We are aware that many investors have an expectation that their financial advisor in his or her client letter will provide not only fresh insights into a complicated investment landscape, but a well conceived plan to successfully navigate any difficulty the world might throw in their path. Ideally, this missive would also provide a unique perspective on current events. However, these communications are frequently packaged within a time frame (quarterly/semiannually) that we believe is not terribly helpful when it comes to defining investment goals, i.e., what am I investing for and how do I achieve those goals? If the expectation is that we can, on a regular basis, lay out a new roadmap on how to get to a “better financial place” over the next three to six months, you likely will be disappointed. Frankly, we are often stumped when it comes to offering a new plan to address the “current” environment. We have written frequently over the years about the how and why of what we at Tweedy Browne do and the strengths that we believe are inherent in an investment process focused on the longer term. One client went so far as to say he admired our “belligerent consistency” when it comes to our investment approach. We guess, but are not completely sure, that he was paying us a compliment.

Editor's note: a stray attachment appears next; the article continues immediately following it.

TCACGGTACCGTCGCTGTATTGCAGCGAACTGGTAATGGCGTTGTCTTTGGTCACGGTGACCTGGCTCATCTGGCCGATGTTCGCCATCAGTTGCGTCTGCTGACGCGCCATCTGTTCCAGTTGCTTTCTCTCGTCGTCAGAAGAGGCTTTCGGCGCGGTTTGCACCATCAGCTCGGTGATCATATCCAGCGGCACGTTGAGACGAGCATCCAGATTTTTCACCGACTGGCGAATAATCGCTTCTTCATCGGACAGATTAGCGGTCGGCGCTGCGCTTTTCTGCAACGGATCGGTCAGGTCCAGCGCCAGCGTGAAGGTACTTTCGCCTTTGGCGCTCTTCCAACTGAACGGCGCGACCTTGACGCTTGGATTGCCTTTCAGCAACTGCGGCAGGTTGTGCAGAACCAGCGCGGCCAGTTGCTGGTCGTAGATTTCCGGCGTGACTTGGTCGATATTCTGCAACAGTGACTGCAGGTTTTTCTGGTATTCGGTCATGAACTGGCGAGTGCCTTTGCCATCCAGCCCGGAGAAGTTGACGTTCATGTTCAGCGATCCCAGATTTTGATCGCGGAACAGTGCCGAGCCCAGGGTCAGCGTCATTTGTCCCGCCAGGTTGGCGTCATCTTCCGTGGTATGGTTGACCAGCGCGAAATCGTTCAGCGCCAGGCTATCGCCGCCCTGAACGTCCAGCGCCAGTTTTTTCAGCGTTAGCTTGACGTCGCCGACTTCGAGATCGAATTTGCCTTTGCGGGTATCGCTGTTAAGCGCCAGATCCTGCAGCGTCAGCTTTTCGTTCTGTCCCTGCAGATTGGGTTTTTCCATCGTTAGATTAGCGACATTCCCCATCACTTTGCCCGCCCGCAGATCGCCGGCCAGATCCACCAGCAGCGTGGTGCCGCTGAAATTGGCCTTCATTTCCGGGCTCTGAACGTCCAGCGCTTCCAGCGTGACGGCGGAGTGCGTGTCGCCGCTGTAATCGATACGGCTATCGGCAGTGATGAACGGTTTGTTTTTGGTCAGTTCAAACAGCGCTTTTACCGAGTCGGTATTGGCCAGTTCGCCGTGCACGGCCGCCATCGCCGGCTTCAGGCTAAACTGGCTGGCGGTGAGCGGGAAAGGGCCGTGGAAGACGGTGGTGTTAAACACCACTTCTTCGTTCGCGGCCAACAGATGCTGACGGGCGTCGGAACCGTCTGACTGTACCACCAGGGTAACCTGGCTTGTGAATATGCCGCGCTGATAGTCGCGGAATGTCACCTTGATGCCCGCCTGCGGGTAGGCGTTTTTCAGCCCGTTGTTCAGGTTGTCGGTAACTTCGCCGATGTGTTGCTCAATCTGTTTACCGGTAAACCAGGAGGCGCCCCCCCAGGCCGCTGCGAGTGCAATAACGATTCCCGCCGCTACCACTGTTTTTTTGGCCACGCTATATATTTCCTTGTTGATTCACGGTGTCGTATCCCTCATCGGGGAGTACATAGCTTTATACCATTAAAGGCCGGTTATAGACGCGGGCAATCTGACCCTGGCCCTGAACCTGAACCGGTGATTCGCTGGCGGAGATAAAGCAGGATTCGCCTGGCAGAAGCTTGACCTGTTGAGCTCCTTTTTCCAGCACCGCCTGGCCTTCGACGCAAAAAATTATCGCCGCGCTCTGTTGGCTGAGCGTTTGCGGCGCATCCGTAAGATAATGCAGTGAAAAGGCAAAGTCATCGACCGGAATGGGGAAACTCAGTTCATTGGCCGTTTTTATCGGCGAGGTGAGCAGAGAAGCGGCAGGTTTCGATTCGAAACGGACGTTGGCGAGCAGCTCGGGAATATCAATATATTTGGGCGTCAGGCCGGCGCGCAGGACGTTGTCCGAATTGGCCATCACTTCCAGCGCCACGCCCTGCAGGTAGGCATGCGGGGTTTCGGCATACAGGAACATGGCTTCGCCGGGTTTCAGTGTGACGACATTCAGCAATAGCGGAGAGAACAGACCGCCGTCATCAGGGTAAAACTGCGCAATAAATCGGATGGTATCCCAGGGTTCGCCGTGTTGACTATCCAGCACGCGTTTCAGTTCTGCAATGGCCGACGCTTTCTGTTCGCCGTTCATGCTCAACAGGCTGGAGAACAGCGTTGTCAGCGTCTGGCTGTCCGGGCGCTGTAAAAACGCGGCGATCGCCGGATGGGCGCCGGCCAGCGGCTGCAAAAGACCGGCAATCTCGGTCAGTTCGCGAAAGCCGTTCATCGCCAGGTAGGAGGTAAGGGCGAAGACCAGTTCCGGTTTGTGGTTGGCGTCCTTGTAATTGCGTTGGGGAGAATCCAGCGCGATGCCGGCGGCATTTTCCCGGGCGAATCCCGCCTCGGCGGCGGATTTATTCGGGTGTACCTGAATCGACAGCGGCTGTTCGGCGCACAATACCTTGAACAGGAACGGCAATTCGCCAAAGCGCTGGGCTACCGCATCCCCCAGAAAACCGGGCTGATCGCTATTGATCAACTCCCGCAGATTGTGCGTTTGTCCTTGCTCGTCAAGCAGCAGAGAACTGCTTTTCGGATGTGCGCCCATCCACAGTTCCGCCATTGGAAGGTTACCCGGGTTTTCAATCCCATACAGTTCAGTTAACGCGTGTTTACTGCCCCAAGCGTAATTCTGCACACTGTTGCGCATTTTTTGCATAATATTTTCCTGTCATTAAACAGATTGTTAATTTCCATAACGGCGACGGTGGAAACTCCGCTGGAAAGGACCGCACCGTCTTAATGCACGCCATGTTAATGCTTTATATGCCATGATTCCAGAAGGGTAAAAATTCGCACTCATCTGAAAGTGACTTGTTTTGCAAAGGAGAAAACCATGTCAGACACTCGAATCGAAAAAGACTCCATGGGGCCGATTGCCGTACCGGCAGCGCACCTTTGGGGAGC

Tweedy Browne continue to sharpen their analytical skills